University of North Carolina Press, 2004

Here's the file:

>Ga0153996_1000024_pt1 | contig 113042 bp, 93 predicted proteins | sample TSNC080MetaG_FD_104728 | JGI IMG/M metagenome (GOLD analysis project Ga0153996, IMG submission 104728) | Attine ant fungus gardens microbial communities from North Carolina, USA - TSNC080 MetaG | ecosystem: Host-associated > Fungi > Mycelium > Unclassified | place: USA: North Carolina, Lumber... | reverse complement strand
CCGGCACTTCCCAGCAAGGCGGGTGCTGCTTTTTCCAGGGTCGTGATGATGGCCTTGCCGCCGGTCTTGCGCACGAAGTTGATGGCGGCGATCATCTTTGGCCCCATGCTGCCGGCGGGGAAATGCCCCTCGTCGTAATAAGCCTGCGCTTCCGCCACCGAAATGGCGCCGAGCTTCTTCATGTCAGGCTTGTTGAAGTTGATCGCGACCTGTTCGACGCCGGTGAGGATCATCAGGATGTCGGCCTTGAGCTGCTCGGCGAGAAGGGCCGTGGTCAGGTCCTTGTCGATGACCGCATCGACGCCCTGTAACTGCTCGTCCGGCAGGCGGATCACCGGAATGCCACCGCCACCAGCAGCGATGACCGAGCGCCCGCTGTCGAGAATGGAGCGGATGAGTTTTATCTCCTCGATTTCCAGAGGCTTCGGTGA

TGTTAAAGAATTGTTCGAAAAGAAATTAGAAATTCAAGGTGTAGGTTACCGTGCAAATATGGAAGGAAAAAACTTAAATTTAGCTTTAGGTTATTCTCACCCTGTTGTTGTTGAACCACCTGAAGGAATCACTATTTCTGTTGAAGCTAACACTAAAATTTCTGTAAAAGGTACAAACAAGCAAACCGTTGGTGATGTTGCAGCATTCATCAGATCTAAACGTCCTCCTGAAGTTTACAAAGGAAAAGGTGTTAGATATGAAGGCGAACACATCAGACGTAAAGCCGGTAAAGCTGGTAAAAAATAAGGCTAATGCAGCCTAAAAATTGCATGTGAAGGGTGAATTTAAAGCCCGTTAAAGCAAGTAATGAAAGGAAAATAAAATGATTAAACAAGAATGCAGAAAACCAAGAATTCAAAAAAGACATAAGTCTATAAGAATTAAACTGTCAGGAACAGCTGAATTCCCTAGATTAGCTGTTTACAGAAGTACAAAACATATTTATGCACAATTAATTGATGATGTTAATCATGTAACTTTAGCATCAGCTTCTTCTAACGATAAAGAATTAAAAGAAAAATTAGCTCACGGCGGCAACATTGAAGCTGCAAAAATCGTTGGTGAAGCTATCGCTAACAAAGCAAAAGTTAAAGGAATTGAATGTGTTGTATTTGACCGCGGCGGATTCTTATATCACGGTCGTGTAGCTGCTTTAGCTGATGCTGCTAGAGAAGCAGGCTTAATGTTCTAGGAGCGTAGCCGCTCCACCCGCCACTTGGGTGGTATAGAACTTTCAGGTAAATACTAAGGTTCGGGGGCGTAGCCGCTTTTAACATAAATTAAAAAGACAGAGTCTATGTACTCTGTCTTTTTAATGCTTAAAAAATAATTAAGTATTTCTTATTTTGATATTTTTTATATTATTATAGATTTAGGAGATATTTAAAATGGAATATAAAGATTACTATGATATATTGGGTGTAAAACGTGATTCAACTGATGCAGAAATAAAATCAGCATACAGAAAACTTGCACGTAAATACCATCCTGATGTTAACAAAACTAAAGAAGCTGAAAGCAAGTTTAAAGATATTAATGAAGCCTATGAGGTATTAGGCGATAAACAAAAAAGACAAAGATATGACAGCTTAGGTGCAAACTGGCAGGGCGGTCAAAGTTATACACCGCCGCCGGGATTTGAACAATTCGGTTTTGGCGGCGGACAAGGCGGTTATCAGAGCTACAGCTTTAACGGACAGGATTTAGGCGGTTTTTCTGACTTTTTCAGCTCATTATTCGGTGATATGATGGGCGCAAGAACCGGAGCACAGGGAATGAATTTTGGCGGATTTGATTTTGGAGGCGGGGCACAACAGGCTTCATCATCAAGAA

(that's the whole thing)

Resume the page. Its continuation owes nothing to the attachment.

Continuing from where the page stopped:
Soon after the Civil War—and long before the current interest in “historical memory”—Americans understood that the way they remembered the Civil War would define their nation. For nearly a century and a half, commemoration of the Civil War has served as a sort of national Rorschach test, exposing divisions of region, race, and gender that no amount of nationalist rhetoric could camouflage. The “memory” of the war has attracted the attention of gifted commentators ranging from Edmund Wilson to Robert Penn Warren. More recently, Gaines Foster and David Blight have contributed essential works that clarify the shifting interpretations of the war during the half-century after Appomattox. Now The Memory of the Civil War in American Culture, a collection of essays edited by Alice Fahs and Joan Waugh, offers a summation of current wisdom about the contested memory of the Civil War from its close to its centennial. Consisting of revised papers that were delivered at a Henry E. Huntington Library conference, the collection addresses literary manifestations of memory (such as autobiography, biography, textbooks, children’s fiction), collective commemoration (such as Memorial Day, statuary, Civil War Centennial), and political invocations of the war’s meaning (in both campaign rhetoric and protest politics). It is no criticism to observe that the essays are suggestive rather than definitive; a multi-volume tome will be required to compile a full accounting of the orchestrated remembrance of the Civil War. Even so, as Stuart McConnell observes in his concise and cogent Epilogue, the collection demonstrates that gifted scholars who study “historical memory” can weave together interpretative strands, such as military and cultural history, that too often have been divorced from one another by scholarly fashion.